The Organization of American Historians recently completed an evaluation of the “state of history” at the National Park Service. Four prominent historians–Anne Mitchell Whisnant, Marla Miller, Gary Nash, and David Thelen–led the study, which was based on more than 500 staff responses to an online survey, interviews with current and former staff, site visits, discussions at national meetings, and a review of past studies and reports.
Their analysis revealed that much good work is going on in such areas as reinterpreting slavery and the Civil War, negotiating civic engagement, sharing authority, developing interdisciplinary partnerships, encouraging conversations about history through new media, and collaborating with historians in colleges and universities. These are presented through a dozen profiles of projects at such National Parks as Manzanar, the Olmsted Center for Landscape Preservation, San Antonio Missions, Harpers Ferry, and the Martin Van Buren National Historic Site.
Although they discovered that good work is being done in a few places, it is not “flowering on the whole” due to several intertwined issues. Most significant is the report’s contention that, “the agency as a whole needs to recommit to history as one of its core purposes, and to configure a top-flight program of historical research, preservation, education, and interpretation so as to foster effective and integrated stewardship of historic and cultural resources and places and to encourage robust, place-based visitor engagement with history.” These concerns are presented as a dozen findings, and from my observations, many also reflect what’s happening at historic sites outside of the National Parks. For example:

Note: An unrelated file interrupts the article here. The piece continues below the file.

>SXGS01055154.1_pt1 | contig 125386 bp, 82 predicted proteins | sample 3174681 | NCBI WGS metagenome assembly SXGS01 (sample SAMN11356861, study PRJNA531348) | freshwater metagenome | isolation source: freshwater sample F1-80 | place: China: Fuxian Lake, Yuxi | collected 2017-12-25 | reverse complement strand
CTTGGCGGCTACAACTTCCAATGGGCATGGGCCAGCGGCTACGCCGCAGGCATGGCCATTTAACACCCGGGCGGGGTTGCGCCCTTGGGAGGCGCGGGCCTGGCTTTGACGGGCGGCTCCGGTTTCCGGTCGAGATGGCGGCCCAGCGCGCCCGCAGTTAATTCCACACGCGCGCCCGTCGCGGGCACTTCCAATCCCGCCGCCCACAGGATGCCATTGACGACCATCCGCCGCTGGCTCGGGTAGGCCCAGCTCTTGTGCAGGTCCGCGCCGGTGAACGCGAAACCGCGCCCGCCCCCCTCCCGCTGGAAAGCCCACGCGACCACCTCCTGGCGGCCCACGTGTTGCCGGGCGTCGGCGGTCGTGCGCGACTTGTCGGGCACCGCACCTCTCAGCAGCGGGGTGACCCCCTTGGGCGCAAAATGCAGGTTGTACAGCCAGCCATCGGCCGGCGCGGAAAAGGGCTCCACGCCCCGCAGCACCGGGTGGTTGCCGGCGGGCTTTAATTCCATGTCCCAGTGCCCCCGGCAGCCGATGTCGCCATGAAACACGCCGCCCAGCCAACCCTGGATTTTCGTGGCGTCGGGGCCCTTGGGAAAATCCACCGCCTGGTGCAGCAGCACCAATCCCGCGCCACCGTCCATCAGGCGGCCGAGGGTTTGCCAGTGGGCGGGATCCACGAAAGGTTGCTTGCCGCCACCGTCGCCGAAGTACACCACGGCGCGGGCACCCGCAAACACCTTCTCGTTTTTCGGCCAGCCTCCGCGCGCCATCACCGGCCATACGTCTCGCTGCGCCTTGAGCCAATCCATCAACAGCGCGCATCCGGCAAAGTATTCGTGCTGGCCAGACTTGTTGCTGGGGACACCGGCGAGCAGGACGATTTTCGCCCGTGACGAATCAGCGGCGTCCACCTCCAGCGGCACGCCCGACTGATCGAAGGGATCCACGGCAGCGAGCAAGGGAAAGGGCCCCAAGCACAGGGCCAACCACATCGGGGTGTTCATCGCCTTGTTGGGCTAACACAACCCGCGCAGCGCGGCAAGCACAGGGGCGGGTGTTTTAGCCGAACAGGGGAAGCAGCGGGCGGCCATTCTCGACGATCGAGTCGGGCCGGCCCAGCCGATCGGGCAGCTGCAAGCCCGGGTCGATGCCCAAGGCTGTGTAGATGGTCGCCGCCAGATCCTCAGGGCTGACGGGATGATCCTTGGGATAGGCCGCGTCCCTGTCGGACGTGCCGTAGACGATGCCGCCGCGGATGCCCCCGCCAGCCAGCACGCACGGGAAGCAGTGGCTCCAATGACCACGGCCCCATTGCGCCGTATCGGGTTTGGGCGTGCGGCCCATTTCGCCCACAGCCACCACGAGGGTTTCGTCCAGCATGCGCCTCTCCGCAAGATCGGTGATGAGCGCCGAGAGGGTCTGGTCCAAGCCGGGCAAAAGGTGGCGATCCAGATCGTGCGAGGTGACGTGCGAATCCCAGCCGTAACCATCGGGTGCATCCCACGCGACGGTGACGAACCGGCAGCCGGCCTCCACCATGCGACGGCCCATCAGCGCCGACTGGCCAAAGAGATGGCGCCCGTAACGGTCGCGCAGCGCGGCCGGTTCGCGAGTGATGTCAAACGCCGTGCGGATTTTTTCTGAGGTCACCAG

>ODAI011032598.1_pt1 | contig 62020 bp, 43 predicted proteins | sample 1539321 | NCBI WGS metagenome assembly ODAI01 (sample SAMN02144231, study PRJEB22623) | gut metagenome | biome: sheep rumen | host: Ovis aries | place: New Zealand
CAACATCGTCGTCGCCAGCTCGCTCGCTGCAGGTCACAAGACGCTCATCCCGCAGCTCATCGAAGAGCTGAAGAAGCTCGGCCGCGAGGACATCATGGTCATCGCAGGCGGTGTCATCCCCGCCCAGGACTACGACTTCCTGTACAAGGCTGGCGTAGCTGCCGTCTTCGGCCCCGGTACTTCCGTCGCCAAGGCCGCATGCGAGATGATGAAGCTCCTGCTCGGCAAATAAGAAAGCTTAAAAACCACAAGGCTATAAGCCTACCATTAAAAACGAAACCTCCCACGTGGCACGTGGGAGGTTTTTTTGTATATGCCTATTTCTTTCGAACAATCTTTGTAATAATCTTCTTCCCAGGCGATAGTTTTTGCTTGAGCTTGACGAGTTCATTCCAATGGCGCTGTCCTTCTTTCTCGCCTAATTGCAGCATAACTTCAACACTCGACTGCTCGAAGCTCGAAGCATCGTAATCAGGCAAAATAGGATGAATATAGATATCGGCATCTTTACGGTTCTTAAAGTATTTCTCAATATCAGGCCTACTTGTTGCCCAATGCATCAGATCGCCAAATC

- The History/Interpretation Divide. The intellectually artificial, yet bureaucratically real, divide between history and interpretation constrains NPS historians, compromises history practice in the agency, and hobbles effective history interpretation. The NPS should find and take every opportunity to reintegrate professional history practice and interpretation. [In museums, this is comparable to the tensions found between curators and educators, where those who conduct research are often separated from those who teach.]
- The Importance of Leadership for History. Without visionary, visible, and respected leadership at the top, and managers throughout the agency who understand, value, and systematically advocate for and nurture the professional practice of history, a number of consequences ensue: resources are directed away from historical work, and fragmentation, demoralization, and isolation become endemic across the agency. Stronger leadership for history at the national, regional, and local levels is imperative to encourage and capitalize on notable successes. [Where do you go for advice and leadership? Up, across, or outside your organization? Do the leaders of your organization have training or experience as historians? Staff also identified which organizations were most valuable in connecting with the wider professional field. The National Association for Interpretation stood far at the top, followed by the National Council on Public History, American Association for Station and Local History, and the Organization of American Historians.]